The Boy in the Hallway

by Stephanie
(Dutch Harbor, Alaska, USA)

(Photo from Alex Campos flickr CreativeCommons)

People often ask each other if they have any real-life scary stories to tell—usually around a campfire or as a means to kill time on a long road trip. When I am asked this question, the answer is always the same: No, I don’t believe in that sort of thing.

But in my mind, I know there could be nothing further from the truth. Chandi and I talk about it every now and then, one of the girls I was with that night; the only one with whom I still speak. But there is no one else.

I was twelve years old, at a slumber party on a Saturday night. There were five of us and staying at a classmate’s home; her name was Autumn. I don’t remember the other girl’s names…only Chandi, Autumn—and the new girl to our class, Nona.

Nona was very pretty, but also quiet and a little strange. I’m afraid to admit that none of us really liked her, except Chandi. Suffice to say that Chandi was the only reason she’d gotten invited. Nona was acting even stranger that night, leaving our company every few minutes.

We heard her giggling to herself in the next room, always returning with a bizarre smile on her face. Autumn’s parents were gone for the majority of the night and we’d been left to our own devices. It was around nine o’clock and we’d already run out of movies to watch.

Autumn suggested we talk about her favorite subject: boys. We did so for a while, revealing our crushes on classmates or celebrities. Eventually our conversation morphed into its own sort of game, sitting in a circle and taking turns describing the perfect boy.

When it came to Nona’s turn, she said she didn’t want to play. Autumn wasn’t going to let her off that easy though. She pushed Nona until she relented to play along. Autumn was sitting directly across from Nona, her back to her open bedroom door leading to the hallway.

Nona paused mid-sentence, looked above Autumn’s head to the hallway, then smiled. She then began to describe a boy with dark blonde hair, blue eyes, and a dimple in his cheek. A boy who wore a Seattle Supersonics t-shirt because they were his favorite team; she said the Supersonics were here favorite team as well.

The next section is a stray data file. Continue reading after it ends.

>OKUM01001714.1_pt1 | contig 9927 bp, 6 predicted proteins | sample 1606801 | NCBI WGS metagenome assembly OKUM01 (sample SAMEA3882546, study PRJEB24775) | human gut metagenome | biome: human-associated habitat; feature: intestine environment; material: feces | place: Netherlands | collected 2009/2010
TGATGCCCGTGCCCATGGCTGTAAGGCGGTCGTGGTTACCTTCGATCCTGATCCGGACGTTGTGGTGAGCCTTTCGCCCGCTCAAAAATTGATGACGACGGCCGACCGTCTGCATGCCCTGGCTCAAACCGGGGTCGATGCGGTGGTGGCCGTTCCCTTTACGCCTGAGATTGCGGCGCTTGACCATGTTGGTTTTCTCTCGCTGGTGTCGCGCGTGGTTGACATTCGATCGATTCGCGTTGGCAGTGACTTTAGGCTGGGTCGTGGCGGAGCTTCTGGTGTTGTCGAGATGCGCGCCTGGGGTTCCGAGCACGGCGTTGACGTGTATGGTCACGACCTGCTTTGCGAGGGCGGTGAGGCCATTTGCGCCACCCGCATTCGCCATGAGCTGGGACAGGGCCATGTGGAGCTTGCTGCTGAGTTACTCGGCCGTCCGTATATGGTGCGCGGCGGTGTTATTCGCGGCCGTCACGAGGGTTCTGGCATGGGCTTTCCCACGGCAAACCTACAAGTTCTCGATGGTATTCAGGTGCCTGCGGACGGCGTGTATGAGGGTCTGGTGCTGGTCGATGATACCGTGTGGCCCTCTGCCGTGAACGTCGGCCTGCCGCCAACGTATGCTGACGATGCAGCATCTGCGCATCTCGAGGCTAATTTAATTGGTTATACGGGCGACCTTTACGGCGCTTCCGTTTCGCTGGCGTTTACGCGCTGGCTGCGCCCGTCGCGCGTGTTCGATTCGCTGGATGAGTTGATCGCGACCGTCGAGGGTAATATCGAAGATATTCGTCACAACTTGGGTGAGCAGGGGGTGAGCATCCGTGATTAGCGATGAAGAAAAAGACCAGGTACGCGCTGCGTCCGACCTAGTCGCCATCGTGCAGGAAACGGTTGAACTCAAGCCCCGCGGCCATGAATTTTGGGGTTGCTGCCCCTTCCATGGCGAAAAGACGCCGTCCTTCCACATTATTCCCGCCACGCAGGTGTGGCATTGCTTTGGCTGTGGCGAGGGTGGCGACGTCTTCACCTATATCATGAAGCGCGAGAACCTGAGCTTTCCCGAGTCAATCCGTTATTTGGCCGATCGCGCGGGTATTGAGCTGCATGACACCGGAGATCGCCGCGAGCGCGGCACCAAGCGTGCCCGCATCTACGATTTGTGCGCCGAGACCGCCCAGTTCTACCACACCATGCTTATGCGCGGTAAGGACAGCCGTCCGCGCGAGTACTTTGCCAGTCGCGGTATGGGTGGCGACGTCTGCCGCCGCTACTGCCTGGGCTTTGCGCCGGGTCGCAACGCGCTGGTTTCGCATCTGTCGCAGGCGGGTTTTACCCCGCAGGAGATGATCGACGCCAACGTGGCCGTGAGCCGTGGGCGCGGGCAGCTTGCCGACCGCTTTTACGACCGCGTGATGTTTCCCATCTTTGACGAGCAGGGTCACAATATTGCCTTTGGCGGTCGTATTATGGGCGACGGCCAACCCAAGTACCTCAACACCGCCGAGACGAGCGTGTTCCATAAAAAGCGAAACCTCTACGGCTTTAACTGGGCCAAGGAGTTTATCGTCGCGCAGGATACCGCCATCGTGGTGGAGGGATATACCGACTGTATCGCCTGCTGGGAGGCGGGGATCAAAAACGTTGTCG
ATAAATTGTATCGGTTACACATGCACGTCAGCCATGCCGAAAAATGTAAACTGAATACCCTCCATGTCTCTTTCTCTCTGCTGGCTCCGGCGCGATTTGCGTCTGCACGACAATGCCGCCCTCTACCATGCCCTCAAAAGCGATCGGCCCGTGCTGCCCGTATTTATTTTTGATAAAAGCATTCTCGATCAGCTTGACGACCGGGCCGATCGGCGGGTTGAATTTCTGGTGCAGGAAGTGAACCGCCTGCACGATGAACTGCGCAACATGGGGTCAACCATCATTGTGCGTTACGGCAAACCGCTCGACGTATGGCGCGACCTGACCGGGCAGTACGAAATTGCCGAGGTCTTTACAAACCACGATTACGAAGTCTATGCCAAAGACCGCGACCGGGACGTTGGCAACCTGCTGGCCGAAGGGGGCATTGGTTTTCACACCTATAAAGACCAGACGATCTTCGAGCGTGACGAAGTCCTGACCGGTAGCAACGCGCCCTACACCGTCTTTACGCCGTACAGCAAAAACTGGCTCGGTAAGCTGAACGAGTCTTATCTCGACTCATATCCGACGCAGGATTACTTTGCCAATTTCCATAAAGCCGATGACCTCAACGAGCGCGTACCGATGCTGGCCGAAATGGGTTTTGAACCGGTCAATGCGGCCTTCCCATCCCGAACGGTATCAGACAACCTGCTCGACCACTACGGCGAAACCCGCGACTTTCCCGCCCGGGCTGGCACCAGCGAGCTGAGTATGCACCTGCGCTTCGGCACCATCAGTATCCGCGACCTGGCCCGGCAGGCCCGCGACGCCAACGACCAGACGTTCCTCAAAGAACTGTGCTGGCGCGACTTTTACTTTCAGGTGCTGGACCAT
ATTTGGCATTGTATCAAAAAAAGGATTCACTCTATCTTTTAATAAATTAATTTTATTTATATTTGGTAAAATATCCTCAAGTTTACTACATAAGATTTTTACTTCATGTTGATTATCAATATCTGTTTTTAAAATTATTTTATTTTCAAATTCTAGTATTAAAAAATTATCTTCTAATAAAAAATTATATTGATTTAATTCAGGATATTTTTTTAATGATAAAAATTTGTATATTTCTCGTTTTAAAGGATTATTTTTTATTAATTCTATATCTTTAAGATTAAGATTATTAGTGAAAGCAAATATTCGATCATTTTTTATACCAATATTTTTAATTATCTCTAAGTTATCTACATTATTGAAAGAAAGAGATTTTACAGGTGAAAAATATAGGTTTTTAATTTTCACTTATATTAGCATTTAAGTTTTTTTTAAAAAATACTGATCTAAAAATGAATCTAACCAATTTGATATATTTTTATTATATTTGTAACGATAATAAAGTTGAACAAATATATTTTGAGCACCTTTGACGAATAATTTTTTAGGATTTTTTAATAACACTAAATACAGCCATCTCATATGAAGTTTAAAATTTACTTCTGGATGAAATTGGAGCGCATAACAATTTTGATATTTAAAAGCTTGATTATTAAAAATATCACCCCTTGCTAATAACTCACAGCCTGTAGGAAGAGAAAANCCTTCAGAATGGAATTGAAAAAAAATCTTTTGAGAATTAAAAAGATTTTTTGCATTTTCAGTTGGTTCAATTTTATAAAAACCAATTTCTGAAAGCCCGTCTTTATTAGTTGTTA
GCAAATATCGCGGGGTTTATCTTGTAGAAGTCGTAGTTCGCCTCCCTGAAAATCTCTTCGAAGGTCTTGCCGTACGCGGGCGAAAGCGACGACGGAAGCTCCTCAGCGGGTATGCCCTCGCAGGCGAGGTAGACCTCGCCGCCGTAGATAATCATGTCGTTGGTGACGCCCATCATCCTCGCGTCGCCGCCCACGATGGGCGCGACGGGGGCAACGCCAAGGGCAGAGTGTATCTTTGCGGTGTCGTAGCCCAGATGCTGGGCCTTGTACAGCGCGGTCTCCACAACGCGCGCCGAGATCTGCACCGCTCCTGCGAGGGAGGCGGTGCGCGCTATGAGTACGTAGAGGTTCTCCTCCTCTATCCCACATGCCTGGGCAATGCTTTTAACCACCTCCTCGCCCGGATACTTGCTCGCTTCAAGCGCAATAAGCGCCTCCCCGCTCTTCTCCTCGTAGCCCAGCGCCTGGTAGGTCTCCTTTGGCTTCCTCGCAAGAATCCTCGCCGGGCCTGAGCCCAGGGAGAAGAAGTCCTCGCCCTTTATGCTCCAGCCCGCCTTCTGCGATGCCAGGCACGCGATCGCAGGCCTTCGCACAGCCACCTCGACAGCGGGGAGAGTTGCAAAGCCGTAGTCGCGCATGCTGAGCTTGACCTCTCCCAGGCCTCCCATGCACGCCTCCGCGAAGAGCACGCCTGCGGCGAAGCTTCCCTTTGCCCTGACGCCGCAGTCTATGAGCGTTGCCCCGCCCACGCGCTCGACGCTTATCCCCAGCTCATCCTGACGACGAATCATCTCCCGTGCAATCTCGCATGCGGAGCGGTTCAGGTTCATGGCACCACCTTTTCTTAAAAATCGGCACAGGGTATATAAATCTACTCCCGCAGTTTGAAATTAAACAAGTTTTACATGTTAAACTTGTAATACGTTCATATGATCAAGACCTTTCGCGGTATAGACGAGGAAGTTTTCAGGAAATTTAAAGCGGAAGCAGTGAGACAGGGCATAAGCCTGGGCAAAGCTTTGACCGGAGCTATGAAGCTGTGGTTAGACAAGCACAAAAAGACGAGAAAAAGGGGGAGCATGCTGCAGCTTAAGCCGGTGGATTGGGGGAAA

The room went silent and Autumn’s face went pale. I shot a nervous glance at Chandi, whose mouth was open wide. Autumn’s eyes filled with tears but the rest of her face was all rage. Nona moved to our small town in April, but for those of us who had never been anywhere else, it was obvious that Nona was describing Autumn’s brother, Jerermy.

The sixteen year-old brother who’d died in a car crash three months before Nona and her mother moved to town.

“What is wrong with you!” Autumn screamed at Nona’s terrified face.

“What?” Nona pleaded. “What did I do wrong? I just thought he was nice.”

Before I could say anything else, Autumn jumped up from her seated position, reached through the circle of us…and slapped Nona across the face. Nona started to cry and, Autumn locked herself in the bathroom and started to cry as well.

None of us moved while Nona sat sobbing and holding the check Autumn had slapped, asking again and again what she had done wrong. Finally Chandi asked Nona why she had described the boy that way. “In the hallway…”Nona voice barely made out in answer.

Chandi told her softly that Autumn was upset because the picture in the hallway was of her dead brother. Nona looked confused, and then said the words that still give me a chill to this day. “Picture? No, he was standing in the hallway!” Nona’s mother came to pick her up a half hour later.

When she left, we went to the hallway to find the picture of Jeremy smiling in a Seattle Supersonics t-shirt, a picture we’d seen so many times walking through that we barely noticed it anymore. But because of that, none of us had looked before to see that it was no longer there.

Autumn’s mother had taken it down and replaced it with a picture of Jeremy as an infant baby, dressed all in blue. That night when I went to bed, I clasped my eyes shut to the dark and tried not to think of what Nona had been doing earlier that night, going back and forth, giggling to herself in the next room.

To this day, I still try hard not to think of the boy in the green and yellow shirt... forever standing in the hallway.

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